Google, YouTube and the Drag on Earnings
There’s an interesting article out this morning about the death of YouTube. Granted, the article is penned by a competitor, so it’s always necessary to take such proclamations with a grain of salt. However, the article elucidates some interesting data about the massive online video property.
Credit Suisse estimates that YouTube is losing $470 million a year for Google. That’s a staggering number, and one that is only addressed in the article as the potential for YouTube as a going concern. How long, the article asks, will Google front the cash to support this loss generator?
As a finance nerd, and GOOG shareholder, I like to think about things a little differently. What is the implied impact of YouTube to Google shareholders? Doing some simple math reveals the following:
|P/E Multiple||27.86 x|
|Loss Per Year for YouTube||$ (470,000,000)|
|Implied Market Cap Impact||$ (13,094,200,000)|
|GOOG Market Cap||$ 117,000,000,000|
|Price Per Share||$ 370.00|
|Number of Shares||316,216,216|
|Price Impact of YouTube||$ (41.41)|
YouTube represents a 12% drag on share price. Never mind the cash that was spent on the acquisition, but we’re talking about the here and now. That’s a pretty astonishing number, and I am guessing that it’s not one that is a temporal blip, but more of a long term trend that could potentially take years to get to break even.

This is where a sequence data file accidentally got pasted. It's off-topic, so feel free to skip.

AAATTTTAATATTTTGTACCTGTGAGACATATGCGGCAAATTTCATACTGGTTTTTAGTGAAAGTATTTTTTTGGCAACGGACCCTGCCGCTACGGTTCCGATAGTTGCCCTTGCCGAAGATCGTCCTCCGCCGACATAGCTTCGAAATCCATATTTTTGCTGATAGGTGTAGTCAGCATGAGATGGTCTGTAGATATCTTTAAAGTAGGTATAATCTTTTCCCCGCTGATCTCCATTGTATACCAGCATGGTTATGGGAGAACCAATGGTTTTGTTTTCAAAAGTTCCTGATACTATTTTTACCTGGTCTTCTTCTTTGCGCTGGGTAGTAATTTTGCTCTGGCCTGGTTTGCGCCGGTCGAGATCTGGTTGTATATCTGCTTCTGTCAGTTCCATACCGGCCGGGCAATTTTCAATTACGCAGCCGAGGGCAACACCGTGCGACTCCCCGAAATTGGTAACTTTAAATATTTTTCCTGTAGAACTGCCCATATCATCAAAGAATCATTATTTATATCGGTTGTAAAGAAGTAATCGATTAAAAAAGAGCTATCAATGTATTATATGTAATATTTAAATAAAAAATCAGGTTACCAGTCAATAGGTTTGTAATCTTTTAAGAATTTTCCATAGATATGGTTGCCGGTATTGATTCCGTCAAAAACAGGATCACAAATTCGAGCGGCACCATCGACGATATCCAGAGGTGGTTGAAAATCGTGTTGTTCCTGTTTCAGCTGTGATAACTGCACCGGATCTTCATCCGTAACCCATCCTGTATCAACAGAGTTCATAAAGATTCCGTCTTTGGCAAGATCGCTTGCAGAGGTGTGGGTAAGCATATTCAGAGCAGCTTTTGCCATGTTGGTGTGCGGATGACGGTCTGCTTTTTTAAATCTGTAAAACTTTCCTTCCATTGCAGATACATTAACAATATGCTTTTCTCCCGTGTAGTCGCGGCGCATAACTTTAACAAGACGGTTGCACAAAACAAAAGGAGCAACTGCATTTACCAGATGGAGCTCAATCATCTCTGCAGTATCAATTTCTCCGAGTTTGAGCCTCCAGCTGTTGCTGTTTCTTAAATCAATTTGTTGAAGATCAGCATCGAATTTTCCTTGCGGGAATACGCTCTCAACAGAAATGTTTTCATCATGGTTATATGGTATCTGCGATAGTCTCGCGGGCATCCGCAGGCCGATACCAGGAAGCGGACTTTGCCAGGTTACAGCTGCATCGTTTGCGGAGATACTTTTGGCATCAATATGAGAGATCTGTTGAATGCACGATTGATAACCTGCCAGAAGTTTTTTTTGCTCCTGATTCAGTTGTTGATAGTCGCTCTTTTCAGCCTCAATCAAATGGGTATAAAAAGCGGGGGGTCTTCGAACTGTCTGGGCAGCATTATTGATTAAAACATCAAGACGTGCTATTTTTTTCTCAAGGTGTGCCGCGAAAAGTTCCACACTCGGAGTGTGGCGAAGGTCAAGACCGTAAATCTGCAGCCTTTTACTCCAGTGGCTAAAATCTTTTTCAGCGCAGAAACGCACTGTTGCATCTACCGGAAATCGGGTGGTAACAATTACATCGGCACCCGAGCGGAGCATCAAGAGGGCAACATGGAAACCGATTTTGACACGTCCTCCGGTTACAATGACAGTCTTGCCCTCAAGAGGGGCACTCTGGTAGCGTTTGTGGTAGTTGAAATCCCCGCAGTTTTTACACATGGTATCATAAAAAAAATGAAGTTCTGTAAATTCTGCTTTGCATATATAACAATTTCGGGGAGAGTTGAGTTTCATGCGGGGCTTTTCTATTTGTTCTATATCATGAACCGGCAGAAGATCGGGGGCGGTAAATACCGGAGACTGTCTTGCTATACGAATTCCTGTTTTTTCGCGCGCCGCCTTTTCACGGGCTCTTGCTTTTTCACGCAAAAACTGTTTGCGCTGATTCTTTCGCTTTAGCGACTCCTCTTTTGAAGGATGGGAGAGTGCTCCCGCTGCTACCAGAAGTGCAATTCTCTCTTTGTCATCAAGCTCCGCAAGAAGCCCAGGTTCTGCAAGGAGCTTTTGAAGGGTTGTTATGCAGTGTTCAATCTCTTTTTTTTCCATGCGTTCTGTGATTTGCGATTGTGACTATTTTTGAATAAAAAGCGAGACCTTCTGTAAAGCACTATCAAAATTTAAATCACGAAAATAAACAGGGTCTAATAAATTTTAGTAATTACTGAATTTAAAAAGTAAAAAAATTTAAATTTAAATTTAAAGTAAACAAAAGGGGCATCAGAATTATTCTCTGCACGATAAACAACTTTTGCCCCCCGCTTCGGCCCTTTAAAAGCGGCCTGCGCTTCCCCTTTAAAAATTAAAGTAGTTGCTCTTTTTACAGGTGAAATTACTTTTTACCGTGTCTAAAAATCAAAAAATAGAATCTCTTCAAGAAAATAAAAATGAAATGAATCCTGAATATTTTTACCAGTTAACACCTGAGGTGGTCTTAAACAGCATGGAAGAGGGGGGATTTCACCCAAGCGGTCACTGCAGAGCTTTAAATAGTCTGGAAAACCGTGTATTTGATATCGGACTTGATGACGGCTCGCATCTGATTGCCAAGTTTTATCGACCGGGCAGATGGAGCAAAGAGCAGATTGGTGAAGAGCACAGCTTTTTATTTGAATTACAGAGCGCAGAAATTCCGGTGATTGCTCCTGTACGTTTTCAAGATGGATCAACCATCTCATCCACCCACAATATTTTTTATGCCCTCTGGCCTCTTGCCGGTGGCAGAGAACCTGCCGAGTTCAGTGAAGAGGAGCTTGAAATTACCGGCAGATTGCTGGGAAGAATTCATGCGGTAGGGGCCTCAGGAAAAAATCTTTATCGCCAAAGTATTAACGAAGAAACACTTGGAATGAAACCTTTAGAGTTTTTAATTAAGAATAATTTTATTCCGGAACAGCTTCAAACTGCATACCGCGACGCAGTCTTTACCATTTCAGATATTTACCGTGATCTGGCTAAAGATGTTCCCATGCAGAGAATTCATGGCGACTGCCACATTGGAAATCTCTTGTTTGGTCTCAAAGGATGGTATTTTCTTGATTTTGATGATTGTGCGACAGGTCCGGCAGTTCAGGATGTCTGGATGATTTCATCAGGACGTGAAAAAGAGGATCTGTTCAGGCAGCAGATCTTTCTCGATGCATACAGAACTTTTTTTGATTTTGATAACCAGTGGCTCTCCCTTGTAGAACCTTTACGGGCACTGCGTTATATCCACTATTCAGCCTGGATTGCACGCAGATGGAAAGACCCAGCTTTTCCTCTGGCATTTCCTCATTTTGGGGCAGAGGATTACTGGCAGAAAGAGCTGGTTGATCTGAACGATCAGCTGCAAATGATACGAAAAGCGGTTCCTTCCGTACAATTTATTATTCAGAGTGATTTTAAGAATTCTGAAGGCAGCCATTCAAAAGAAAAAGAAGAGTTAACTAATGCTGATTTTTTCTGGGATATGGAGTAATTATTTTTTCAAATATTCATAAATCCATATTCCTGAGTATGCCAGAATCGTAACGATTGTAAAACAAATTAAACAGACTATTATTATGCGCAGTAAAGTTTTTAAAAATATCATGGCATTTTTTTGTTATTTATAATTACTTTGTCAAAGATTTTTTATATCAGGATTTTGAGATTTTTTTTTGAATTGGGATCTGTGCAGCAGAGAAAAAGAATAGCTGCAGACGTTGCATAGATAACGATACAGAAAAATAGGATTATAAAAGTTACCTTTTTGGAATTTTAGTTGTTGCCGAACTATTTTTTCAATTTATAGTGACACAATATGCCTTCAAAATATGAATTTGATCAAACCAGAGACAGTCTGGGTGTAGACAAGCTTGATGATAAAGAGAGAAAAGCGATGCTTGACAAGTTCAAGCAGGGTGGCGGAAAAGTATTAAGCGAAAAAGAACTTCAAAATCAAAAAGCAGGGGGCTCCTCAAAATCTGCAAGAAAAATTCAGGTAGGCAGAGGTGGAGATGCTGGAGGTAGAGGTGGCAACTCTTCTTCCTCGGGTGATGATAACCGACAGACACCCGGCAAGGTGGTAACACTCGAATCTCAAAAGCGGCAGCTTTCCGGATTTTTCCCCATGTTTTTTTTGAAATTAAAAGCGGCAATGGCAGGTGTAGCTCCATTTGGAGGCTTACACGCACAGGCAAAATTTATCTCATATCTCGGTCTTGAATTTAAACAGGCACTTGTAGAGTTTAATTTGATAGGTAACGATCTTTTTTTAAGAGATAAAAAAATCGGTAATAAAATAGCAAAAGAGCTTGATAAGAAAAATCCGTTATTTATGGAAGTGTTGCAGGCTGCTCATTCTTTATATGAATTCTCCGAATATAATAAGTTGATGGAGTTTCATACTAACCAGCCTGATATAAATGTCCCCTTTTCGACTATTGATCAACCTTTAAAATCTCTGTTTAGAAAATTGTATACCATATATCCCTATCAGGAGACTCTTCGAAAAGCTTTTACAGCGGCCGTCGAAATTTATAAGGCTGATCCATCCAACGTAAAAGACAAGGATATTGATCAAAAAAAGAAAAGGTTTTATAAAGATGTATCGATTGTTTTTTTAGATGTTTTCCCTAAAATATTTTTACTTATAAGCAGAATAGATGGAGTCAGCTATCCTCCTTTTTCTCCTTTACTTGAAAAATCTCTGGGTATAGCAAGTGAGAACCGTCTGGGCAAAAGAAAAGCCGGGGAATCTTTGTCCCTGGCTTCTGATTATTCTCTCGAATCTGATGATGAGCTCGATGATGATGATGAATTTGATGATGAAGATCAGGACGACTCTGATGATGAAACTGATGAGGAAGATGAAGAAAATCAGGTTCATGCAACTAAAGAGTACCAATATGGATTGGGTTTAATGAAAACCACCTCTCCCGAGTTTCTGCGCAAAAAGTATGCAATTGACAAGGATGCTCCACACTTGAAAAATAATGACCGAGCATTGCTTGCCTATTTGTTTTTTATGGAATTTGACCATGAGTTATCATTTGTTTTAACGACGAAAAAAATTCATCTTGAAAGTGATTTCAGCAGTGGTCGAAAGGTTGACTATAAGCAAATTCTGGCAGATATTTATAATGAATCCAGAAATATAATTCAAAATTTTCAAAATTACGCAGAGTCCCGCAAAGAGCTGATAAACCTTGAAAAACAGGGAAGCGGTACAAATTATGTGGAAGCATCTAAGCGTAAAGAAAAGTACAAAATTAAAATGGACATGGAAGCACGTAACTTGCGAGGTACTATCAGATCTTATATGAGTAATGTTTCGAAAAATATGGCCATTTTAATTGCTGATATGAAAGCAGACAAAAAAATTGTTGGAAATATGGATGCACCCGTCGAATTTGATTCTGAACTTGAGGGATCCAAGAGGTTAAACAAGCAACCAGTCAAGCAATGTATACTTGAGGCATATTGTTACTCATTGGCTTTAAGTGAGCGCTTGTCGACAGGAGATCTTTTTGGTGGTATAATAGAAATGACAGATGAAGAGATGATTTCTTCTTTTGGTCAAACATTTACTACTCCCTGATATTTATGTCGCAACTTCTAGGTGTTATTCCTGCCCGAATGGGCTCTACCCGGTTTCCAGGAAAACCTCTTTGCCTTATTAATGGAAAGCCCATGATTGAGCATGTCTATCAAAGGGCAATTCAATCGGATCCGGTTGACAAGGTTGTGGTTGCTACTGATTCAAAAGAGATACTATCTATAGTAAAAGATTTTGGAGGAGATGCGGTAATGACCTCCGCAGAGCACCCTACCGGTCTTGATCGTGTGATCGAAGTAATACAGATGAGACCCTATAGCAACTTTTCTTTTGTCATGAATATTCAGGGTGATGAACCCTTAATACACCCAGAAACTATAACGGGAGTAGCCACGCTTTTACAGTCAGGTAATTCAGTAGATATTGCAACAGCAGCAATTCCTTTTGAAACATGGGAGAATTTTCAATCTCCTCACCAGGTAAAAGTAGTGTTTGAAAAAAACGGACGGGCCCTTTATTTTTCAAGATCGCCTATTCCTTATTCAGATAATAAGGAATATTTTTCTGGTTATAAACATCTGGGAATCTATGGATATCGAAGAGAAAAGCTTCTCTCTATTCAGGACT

The theory has always been that Google will find a way to monetize the property. However, having pulled out of newspaper print advertising, and pulled out of their radio advertising program, one should consider whether the maxim that Google can monetize anything other than search, specifically as it pertains to existing media channels (i.e. video).
As a shareholder, I can only wonder what is going on inside of Google with their acquisitions. JotSpot, Dodgeball, and others, all seemed like promising properties before being purchased, and they have all have varying levels of success with some of them getting killed outright. Purchasing threatening companies to kill them has long been a strategy of the savvy M&A strategist, but carrying a $1.5 billion purchase, and carrying a $470 million yearly loss (in perpetuity?), is not looking like a great strategy. Hoping they can monetize YouTube brings to mind one of the best lessons I have learned from one of the best bosses I have ever had: “Hope is not a strategy.”
Posted in Investing